Zin! Zin! Zin! A Violin! and Our Marching Band are two instrument themed books by Lloyd Moss.  In Zin! Zin! Zin!, you are introduced to the instruments of the orchestra one by one, learning to count as you go.  Our Marching Band introduces a bunch of kids who want to play instruments and how they form a marching band.  Both are excellent introductions to musical instruments, though Zin! Zin! Zin! is much more suitable for young children.  Neither is very easy to adapt to music.  There’s no repetition of phrases in either, which takes away a lot of possibilities for variation within the music.  Our Marching Band in particular is a little long to make into a song, though it might work in a group setting if everyone had an instrument to play when their turn came.  It would probably be difficult to get all the instruments represented exactly (unless you have a tuba, saxophone, trumpet, flute, clarinet, and trombone just sitting around).  Zin! Zin! Zin! might work with just a picture they could hold up.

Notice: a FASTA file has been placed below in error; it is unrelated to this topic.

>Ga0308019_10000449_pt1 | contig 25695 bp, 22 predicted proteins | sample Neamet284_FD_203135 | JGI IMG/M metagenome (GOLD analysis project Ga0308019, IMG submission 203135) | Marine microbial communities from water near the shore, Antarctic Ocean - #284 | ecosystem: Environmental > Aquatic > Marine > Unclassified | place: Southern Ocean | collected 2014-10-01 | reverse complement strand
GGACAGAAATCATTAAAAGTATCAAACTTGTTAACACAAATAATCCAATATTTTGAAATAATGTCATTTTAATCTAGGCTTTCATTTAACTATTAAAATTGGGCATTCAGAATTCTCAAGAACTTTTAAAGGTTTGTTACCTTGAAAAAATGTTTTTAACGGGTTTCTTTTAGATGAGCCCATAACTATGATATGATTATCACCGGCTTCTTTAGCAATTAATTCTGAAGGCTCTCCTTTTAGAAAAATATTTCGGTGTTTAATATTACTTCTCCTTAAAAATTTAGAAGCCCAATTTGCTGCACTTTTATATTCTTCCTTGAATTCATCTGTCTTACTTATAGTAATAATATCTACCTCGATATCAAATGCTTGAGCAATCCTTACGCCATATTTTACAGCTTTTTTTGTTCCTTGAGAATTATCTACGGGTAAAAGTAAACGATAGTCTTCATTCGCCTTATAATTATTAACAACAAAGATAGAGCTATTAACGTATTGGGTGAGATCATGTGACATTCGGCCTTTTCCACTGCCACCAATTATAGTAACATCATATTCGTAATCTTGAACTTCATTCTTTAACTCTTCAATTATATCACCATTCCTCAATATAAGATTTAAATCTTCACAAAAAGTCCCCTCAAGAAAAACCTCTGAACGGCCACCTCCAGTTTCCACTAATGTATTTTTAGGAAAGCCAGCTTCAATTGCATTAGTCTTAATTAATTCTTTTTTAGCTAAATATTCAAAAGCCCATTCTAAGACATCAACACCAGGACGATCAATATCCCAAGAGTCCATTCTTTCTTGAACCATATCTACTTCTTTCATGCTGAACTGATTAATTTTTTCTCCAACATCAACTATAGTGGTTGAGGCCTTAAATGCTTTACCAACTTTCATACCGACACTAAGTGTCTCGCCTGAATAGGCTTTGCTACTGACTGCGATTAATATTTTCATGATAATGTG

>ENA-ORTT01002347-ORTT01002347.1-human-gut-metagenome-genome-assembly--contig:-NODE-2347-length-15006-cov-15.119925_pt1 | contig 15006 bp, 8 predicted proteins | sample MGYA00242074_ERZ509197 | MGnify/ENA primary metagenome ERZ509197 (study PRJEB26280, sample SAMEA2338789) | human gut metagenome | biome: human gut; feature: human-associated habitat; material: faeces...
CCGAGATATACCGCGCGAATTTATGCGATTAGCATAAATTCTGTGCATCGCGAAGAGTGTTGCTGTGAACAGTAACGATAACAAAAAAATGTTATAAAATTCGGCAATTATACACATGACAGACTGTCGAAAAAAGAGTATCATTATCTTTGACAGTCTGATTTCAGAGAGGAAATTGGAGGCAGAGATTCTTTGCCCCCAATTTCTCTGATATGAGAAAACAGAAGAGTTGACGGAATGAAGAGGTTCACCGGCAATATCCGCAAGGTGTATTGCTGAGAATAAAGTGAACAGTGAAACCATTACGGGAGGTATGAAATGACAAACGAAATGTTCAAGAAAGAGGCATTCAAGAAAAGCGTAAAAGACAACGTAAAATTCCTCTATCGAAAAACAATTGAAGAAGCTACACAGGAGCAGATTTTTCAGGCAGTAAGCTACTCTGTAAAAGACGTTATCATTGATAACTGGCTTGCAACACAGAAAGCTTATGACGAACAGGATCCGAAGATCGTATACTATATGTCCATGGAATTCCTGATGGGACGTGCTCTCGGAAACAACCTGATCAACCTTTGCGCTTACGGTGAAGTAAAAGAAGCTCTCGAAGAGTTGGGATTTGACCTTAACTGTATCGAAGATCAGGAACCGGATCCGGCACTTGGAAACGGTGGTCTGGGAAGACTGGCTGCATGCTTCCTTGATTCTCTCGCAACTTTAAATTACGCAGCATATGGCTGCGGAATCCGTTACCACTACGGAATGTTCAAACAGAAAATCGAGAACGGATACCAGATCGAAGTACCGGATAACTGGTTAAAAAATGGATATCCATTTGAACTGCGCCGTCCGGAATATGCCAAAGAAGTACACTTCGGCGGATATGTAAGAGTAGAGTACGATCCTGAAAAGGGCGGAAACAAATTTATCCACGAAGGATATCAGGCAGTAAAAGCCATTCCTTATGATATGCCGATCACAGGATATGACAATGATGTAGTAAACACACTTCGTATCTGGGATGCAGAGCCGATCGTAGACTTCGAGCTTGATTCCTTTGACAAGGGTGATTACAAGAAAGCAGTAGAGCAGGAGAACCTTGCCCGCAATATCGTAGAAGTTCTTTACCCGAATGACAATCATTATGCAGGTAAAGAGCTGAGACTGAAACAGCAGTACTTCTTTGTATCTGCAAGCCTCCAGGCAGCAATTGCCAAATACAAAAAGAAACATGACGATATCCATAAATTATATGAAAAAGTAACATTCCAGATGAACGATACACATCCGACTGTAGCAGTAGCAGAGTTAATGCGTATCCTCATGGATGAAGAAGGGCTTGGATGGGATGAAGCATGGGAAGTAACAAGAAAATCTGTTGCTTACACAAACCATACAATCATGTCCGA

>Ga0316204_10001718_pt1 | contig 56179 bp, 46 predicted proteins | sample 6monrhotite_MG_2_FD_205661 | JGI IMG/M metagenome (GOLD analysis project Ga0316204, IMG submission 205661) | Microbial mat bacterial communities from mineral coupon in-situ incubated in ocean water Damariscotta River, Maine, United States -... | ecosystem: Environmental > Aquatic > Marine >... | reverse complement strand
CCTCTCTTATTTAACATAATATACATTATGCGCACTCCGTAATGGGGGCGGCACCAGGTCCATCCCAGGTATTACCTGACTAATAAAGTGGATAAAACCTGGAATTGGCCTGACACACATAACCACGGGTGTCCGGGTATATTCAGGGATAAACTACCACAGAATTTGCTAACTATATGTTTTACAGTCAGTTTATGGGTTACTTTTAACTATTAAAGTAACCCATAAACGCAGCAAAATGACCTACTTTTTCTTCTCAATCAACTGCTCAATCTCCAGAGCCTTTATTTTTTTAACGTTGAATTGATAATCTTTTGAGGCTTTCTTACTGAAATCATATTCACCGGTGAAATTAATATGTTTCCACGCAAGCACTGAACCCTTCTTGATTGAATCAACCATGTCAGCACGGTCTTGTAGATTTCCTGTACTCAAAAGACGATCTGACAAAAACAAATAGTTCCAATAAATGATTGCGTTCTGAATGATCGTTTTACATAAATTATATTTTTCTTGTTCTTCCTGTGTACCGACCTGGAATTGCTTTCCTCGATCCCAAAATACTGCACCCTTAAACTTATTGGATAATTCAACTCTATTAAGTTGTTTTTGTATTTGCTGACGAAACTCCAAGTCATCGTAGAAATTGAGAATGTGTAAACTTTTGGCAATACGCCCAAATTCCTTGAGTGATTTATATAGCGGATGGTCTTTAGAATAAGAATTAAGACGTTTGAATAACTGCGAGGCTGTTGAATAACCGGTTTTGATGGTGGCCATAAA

Silly Sally (Audrey Wood) is a book about a silly woman going to town and the creatures she meets on the way.  It’s very much a young children book and doesn’t have too much of a point outside of being a little silly.  It’s repetitive and pretty suitable for a short song, but the audience does have to be pretty young to appreciate it.

Giraffes Can’t Dance (Giles Andreae) is about an awkward giraffe who gets mocked because he can’t dance.  I don’t want to give any spoilers away, but you can probably figure out what happens in the end.  This book is long and not repetitive at all.  The poetic structure stays the same from stanza to stanza, but this is a book I probably won’t bother with trying to write a new song for it.  A good message about not caring what other people think of you and being happy with yourself, but not all poetic books are good for songs. (By the way, I didn’t notice until just now how similar those two covers are.)